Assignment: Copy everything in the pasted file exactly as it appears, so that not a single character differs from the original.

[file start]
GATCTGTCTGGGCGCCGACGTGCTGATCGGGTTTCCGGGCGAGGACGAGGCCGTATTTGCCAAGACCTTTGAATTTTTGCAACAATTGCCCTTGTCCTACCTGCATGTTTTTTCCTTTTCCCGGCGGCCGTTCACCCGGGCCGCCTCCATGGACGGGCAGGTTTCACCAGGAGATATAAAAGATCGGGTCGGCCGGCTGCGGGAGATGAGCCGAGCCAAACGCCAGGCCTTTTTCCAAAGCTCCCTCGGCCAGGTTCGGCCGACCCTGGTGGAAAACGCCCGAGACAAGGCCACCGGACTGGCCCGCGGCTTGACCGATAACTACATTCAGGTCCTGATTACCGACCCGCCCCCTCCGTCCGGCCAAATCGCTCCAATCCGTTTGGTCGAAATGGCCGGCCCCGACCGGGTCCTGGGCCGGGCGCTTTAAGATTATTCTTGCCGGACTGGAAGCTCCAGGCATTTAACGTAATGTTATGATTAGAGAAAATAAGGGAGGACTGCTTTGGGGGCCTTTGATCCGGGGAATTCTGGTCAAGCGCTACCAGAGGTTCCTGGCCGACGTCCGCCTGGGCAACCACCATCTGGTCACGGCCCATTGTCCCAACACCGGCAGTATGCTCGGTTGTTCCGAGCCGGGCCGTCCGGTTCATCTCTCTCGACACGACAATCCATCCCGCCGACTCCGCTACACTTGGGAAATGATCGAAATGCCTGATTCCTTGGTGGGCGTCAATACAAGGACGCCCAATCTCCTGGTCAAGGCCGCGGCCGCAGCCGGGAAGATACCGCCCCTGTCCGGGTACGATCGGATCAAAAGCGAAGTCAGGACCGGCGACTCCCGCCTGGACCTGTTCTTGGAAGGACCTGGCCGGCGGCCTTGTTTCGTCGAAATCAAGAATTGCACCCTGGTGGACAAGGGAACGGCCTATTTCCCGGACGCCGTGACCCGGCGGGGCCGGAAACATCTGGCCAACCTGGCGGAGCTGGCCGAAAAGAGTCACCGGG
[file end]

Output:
GATCTGTCTGGGCGCCGACGTGCTGATCGGGTTTCCGGGCGAGGACGAGGCCGTATTTGCCAAGACCTTTGAATTTTTGCAACAATTGCCCTTGTCCTACCTGCATGTTTTTTCCTTTTCCCGGCGGCCGTTCACCCGGGCCGCCTCCATGGACGGGCAGGTTTCACCAGGAGATATAAAAGATCGGGTCGGCCGGCTGCGGGAGATGAGCCGAGCCAAACGCCAGGCCTTTTTCCAAAGCTCCCTCGGCCAGGTTCGGCCGACCCTGGTGGAAAACGCCCGAGACAAGGCCACCGGACTGGCCCGCGGCTTGACCGATAACTACATTCAGGTCCTGATTACCGACCCGCCCCCTCCGTCCGGCCAAATCGCTCCAATCCGTTTGGTCGAAATGGCCGGCCCCGACCGGGTCCTGGGCCGGGCGCTTTAAGATTATTCTTGCCGGACTGGAAGCTCCAGGCATTTAACGTAATGTTATGATTAGAGAAAATAAGGGAGGACTGCTTTGGGGGCCTTTGATCCGGGGAATTCTGGTCAAGCGCTACCAGAGGTTCCTGGCCGACGTCCGCCTGGGCAACCACCATCTGGTCACGGCCCATTGTCCCAACACCGGCAGTATGCTCGGTTGTTCCGAGCCGGGCCGTCCGGTTCATCTCTCTCGACACGACAATCCATCCCGCCGACTCCGCTACACTTGGGAAATGATCGAAATGCCTGATTCCTTGGTGGGCGTCAATACAAGGACGCCCAATCTCCTGGTCAAGGCCGCGGCCGCAGCCGGGAAGATACCGCCCCTGTCCGGGTACGATCGGATCAAAAGCGAAGTCAGGACCGGCGACTCCCGCCTGGACCTGTTCTTGGAAGGACCTGGCCGGCGGCCTTGTTTCGTCGAAATCAAGAATTGCACCCTGGTGGACAAGGGAACGGCCTATTTCCCGGACGCCGTGACCCGGCGGGGCCGGAAACATCTGGCCAACCTGGCGGAGCTGGCCGAAAAGAGTCACCGGG